Feeling the chill of a Year Without Summer: The June snowstorm of 1816.

SeanMunger.com

new england snow pd

Two hundred years ago today, on June 7, 1816, it was snowing across much of New England, the upper (U.S.) mid-Atlantic and parts of Canada. Yes, snowing. The curious weather event had begun the previous day, June 6, and continued into the following day, though most places experienced several days of very cold temperatures, whether or not they actually saw snow. It’s hard to imagine snow at the dawn of summer, but it was happening, and few of the observers could make heads or tales of it. They did not yet know it, but they were witnessing one of the most dramatic and memorable manifestations of what has come to be known as the Year Without Summer.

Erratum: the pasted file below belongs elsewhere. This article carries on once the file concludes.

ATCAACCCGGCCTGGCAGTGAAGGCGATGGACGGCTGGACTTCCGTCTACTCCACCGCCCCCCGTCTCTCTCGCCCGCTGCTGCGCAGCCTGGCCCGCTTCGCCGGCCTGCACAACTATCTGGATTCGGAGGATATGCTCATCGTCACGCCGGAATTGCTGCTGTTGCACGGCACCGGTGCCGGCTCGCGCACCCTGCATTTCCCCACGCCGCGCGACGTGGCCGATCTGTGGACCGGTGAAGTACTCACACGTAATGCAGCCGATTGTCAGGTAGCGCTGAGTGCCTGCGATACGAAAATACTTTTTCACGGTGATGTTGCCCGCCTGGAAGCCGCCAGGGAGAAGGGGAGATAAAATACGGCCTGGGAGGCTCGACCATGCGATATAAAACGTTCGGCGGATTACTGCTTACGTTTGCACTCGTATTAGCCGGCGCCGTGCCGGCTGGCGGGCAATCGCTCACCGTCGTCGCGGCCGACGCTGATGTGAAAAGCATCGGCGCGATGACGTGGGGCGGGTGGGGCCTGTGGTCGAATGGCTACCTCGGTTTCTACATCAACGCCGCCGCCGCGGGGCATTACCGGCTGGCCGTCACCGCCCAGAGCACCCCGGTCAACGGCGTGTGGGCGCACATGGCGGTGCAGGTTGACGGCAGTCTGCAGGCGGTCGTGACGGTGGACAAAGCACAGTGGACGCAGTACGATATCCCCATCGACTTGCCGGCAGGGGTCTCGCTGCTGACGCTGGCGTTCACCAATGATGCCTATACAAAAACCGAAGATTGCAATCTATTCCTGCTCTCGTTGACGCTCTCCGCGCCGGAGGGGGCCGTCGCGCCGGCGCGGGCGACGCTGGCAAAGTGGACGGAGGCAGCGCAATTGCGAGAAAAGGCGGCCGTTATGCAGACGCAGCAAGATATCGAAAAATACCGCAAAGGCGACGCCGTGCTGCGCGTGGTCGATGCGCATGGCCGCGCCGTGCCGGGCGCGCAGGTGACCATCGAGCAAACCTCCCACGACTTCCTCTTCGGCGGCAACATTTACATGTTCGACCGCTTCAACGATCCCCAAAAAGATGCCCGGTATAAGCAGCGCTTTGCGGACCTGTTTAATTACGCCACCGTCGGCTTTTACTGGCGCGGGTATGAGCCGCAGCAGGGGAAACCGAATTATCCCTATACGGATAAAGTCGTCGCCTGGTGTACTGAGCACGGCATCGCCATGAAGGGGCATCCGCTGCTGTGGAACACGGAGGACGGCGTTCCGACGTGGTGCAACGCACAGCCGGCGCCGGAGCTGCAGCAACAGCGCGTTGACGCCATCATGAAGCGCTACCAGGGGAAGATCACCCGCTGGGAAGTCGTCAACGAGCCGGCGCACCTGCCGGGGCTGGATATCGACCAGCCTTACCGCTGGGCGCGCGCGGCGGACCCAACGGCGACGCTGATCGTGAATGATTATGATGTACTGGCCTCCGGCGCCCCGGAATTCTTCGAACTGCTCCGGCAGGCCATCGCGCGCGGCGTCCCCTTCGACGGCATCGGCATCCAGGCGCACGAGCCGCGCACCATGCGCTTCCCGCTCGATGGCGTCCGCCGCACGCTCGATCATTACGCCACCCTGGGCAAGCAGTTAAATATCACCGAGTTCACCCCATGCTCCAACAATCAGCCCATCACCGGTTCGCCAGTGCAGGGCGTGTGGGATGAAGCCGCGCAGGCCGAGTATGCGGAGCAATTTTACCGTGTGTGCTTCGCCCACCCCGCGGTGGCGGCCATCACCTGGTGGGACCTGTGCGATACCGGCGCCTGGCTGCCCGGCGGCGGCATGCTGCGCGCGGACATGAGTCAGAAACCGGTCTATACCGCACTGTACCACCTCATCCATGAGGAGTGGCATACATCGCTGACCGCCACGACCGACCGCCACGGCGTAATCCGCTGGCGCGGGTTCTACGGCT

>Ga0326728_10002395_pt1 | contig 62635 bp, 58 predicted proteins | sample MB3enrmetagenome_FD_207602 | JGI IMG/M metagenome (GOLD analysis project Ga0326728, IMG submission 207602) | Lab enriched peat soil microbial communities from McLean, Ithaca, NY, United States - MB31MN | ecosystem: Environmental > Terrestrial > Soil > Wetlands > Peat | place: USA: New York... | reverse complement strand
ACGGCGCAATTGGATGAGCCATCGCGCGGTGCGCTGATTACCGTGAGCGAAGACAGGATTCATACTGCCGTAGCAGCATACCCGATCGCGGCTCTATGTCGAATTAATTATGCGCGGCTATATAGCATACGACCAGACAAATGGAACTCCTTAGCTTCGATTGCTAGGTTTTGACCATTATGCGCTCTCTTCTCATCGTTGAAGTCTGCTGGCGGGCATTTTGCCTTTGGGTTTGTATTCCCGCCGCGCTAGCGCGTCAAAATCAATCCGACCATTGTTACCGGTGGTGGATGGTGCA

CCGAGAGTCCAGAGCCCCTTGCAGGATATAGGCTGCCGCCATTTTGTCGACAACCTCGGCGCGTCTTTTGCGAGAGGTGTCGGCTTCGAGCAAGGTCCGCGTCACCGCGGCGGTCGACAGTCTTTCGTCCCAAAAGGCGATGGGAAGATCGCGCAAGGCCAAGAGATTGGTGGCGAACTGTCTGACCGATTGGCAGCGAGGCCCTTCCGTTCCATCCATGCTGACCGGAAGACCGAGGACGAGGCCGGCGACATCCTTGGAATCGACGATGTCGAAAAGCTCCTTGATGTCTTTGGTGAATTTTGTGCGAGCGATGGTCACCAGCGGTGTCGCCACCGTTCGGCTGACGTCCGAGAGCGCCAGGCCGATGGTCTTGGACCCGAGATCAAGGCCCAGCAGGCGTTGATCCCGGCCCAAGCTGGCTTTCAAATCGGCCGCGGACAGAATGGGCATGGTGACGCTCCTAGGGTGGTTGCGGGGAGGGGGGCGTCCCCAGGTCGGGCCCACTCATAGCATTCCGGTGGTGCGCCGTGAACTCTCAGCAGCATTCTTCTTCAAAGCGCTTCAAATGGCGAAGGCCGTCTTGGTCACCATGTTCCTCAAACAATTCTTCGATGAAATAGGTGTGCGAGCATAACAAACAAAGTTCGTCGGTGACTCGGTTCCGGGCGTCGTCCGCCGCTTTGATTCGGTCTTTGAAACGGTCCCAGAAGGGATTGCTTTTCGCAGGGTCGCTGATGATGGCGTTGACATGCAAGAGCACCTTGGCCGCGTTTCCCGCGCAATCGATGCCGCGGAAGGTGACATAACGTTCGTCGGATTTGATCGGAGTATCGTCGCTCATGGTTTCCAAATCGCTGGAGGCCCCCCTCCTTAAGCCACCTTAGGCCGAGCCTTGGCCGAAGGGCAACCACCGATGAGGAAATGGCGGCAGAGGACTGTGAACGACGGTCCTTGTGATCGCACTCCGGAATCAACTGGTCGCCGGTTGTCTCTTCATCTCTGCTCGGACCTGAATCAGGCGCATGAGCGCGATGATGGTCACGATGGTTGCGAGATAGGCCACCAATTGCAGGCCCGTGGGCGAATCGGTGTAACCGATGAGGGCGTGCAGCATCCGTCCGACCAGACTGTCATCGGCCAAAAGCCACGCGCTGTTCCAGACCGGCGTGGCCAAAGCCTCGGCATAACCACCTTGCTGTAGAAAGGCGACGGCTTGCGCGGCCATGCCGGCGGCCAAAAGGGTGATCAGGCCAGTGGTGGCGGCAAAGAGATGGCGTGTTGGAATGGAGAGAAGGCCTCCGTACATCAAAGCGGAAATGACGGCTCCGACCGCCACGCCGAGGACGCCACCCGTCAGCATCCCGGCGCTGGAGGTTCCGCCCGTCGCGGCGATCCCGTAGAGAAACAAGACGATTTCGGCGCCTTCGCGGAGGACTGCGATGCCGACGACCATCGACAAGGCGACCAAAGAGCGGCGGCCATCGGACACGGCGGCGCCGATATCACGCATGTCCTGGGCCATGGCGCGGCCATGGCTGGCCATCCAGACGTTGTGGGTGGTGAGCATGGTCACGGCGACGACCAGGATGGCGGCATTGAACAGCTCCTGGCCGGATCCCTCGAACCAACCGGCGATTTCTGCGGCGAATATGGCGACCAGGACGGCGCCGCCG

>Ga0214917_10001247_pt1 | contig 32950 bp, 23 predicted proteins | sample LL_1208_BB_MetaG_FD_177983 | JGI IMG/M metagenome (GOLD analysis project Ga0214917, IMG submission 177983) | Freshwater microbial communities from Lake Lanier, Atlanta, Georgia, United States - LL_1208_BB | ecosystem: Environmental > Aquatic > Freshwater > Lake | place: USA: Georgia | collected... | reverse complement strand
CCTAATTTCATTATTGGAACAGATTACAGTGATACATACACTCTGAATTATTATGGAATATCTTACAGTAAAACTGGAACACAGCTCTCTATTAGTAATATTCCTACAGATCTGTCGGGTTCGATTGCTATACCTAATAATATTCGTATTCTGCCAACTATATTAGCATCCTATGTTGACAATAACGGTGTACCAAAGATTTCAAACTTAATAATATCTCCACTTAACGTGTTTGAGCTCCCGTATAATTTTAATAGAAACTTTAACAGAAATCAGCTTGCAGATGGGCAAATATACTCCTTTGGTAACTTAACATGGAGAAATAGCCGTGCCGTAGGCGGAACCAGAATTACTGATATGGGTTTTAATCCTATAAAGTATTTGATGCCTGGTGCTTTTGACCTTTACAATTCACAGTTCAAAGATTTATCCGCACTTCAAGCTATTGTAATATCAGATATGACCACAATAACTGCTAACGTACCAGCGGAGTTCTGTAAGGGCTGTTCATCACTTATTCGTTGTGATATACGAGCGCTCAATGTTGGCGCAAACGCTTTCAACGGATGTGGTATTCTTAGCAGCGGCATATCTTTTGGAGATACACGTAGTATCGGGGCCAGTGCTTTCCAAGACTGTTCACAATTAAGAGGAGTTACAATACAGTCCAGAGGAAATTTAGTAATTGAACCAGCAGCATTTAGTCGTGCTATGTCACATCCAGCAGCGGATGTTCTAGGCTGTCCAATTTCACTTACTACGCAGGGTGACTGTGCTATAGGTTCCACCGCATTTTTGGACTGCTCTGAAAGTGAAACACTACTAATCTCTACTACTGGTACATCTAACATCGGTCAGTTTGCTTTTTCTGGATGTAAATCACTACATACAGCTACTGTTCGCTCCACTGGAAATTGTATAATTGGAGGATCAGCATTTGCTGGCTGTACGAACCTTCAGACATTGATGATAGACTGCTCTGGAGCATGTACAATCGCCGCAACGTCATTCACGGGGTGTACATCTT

The world in 1816 was experiencing what we now call a volcanic winter. Fourteen months previously, in April 1815, a volcano called Tambora, now in Indonesia, erupted catastrophically, pumping the atmosphere…

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